It’s not easy for a spec writer. Statistically, it’s near­ly impos­si­ble. You have to be writ­ing, and writ­ing, and writ­ing. You get reject­ed, you revise. You get reject­ed again, you revise.

If you pay for cov­er­age, some­times they’ll tell you how close you are, or even how great you are. That’s usu­al­ly not the truth. Sorry, but the truth is your work like­ly isn’t that close to per­fec­tion. These ana­lysts and con­tests want your mon­ey. Have you seen the lists of scripts mak­ing quar­ter­fi­nals or finals in these con­tests? Pages of scripts, 98 per­cent of which won’t be optioned, and 70 or more per­cent of those optioned will col­lect dust.

Pay some­one like Jim or David Trottier (“Dr. Format”) if you want unvar­nished, bru­tal truth. If you don’t want to pay, and are okay with strong opin­ions based on my expe­ri­ence, that’s fine — but lis­ten and take the advice seri­ous­ly. Jim, Dave, and even I WANT you to suc­ceed. We WANT you to sell a script or man­u­script. But we also know how awe­some the pack­age has to be. It’s not per­son­al when we point to weak­ness­es in a sto­ry or in some oth­er aspect of a client’s work. It’s not try­ing to show that we are mean or picky. It’s to help you sell the thing you’ve cre­at­ed to some­one, to some pub­lish­er or pro­duc­er.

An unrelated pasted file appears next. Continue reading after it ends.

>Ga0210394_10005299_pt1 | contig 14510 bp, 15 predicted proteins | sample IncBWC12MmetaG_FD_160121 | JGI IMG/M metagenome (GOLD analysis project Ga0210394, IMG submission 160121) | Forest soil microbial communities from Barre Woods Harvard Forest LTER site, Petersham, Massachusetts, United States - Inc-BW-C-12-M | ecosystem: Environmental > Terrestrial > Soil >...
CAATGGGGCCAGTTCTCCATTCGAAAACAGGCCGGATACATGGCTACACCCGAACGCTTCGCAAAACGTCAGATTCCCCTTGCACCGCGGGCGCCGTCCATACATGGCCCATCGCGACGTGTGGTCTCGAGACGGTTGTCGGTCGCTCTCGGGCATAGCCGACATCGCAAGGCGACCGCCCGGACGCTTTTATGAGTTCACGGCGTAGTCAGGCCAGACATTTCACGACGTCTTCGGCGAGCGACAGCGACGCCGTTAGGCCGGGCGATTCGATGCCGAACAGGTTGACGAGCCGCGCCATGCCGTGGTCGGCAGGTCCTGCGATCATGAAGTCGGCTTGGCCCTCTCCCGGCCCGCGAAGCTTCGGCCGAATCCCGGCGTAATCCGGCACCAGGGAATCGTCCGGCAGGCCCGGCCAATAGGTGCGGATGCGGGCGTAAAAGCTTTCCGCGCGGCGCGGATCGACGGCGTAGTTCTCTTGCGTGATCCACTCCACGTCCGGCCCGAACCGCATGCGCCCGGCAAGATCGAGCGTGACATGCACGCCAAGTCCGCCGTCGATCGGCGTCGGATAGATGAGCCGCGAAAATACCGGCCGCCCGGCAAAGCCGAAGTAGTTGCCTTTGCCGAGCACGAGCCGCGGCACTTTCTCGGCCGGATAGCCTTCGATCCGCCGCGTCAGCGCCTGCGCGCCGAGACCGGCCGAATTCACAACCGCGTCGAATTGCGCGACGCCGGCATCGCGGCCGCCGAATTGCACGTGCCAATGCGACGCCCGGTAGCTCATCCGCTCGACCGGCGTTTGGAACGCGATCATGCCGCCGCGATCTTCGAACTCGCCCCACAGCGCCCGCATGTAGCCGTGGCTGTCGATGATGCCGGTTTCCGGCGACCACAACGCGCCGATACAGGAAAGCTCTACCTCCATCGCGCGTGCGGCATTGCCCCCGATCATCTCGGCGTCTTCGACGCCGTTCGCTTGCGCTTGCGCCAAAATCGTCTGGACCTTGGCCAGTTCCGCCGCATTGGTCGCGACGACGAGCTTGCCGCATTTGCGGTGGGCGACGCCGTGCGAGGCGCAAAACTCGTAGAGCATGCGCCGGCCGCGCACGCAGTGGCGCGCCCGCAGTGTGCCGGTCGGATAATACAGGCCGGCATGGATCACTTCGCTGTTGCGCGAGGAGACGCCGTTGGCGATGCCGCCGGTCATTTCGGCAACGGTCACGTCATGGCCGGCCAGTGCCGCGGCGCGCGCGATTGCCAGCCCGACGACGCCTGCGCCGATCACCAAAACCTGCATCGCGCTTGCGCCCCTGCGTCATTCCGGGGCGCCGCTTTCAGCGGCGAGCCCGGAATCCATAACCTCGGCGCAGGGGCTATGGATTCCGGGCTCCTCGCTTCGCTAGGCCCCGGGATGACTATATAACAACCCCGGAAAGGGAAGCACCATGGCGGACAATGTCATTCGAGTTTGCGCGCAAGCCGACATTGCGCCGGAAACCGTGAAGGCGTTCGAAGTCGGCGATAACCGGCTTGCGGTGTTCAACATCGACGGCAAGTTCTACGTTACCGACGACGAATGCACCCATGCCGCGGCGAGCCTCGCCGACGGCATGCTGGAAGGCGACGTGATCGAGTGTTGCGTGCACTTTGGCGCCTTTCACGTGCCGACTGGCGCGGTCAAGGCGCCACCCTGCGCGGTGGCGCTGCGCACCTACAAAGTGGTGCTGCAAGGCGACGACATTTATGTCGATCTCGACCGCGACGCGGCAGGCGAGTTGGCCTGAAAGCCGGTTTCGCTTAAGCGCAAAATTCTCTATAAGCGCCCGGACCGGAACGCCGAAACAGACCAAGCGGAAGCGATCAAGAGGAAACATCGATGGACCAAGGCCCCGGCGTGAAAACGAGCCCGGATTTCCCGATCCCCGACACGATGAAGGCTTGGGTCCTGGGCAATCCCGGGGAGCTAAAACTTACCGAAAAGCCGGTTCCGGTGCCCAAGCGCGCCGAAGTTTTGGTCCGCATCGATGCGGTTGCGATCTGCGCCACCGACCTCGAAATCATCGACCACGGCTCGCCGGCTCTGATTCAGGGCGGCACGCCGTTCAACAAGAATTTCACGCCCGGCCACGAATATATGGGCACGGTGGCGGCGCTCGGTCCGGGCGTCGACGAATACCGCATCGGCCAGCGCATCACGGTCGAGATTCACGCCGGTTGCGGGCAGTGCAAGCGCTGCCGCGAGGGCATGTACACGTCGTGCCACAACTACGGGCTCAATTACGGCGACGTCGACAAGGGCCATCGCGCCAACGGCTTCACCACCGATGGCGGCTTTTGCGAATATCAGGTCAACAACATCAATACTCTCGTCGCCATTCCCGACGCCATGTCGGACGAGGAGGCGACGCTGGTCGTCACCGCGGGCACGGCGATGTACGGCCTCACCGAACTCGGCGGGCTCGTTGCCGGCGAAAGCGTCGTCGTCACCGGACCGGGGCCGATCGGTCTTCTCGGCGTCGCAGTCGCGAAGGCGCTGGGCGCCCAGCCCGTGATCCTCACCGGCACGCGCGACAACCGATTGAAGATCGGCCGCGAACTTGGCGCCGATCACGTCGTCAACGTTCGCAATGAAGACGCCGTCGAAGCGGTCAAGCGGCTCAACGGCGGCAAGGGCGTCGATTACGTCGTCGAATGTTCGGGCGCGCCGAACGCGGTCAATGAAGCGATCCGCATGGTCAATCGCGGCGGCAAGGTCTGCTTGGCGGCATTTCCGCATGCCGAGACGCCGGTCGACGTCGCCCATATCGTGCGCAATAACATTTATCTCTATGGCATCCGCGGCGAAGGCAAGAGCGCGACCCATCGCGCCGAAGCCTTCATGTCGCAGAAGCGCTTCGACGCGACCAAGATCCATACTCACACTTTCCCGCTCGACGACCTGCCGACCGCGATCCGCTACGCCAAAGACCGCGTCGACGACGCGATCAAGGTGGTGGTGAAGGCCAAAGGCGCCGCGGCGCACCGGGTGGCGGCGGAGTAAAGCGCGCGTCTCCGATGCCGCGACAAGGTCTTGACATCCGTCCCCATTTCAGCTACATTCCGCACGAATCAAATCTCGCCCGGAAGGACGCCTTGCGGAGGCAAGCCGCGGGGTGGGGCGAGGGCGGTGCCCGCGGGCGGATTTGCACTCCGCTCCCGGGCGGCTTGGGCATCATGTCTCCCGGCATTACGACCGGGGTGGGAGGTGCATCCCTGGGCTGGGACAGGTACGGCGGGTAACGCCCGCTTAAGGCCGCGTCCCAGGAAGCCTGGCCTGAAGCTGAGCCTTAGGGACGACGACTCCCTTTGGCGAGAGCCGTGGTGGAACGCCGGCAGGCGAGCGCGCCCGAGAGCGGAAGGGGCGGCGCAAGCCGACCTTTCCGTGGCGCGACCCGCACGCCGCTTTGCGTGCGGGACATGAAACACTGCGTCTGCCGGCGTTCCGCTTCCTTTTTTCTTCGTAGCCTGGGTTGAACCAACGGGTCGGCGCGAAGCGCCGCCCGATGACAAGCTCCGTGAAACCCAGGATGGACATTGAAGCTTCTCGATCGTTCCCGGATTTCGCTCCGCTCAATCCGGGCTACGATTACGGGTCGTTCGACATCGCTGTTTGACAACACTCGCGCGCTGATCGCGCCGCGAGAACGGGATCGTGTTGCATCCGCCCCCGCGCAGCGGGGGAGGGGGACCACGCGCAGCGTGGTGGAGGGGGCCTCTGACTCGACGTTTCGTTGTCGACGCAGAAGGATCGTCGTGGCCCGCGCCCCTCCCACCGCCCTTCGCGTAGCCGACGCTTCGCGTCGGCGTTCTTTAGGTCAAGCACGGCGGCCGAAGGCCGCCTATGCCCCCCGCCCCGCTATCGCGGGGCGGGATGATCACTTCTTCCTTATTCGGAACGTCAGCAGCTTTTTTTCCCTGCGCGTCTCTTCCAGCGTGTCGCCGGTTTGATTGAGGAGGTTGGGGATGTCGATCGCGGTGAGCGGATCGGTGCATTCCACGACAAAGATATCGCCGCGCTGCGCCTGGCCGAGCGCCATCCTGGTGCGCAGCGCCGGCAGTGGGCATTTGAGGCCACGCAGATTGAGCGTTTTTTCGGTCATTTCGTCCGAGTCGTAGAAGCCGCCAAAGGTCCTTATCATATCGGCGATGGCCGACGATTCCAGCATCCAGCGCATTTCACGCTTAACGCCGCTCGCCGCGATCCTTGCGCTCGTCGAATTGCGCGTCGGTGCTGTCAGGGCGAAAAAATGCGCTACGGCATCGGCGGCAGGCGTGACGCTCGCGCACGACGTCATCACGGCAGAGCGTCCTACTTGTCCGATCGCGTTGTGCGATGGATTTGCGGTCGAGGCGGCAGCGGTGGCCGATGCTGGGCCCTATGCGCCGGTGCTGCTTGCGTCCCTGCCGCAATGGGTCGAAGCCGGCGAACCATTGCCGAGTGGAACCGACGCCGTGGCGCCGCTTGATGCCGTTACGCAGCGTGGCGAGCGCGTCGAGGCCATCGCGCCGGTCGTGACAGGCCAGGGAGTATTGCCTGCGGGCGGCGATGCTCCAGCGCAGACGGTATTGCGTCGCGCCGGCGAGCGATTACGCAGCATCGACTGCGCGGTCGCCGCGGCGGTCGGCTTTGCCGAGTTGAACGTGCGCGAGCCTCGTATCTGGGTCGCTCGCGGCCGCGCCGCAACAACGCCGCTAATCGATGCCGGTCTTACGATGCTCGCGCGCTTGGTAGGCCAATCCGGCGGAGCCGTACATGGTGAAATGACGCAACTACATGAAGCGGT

I am not a famous script con­sul­tant. I’m not a major name. I have taught at uni­ver­si­ties and I’ve worked with a hand­ful of clients. So, if you don’t want to lis­ten to me, that’s under­stand­able. Yet, my stu­dents seem to have done okay and my clients have had some small suc­cess.

None of us, from the big name con­sul­tants to the (cur­rent­ly inac­tive) uni­ver­si­ty pro­fes­sors like myself, want you to fail. We want to help oth­er writ­ers be the best they can be. That’s why we point out for­mat­ting errors, gram­mar errors, and prob­lems with sto­ry struc­ture. We’re not being picky to demon­strate our exper­tise: we are teach­ing you what not to do, so your sto­ry will be read and treat­ed with respect by a stu­dio, pro­duc­er, pub­lish­er, or edi­tor.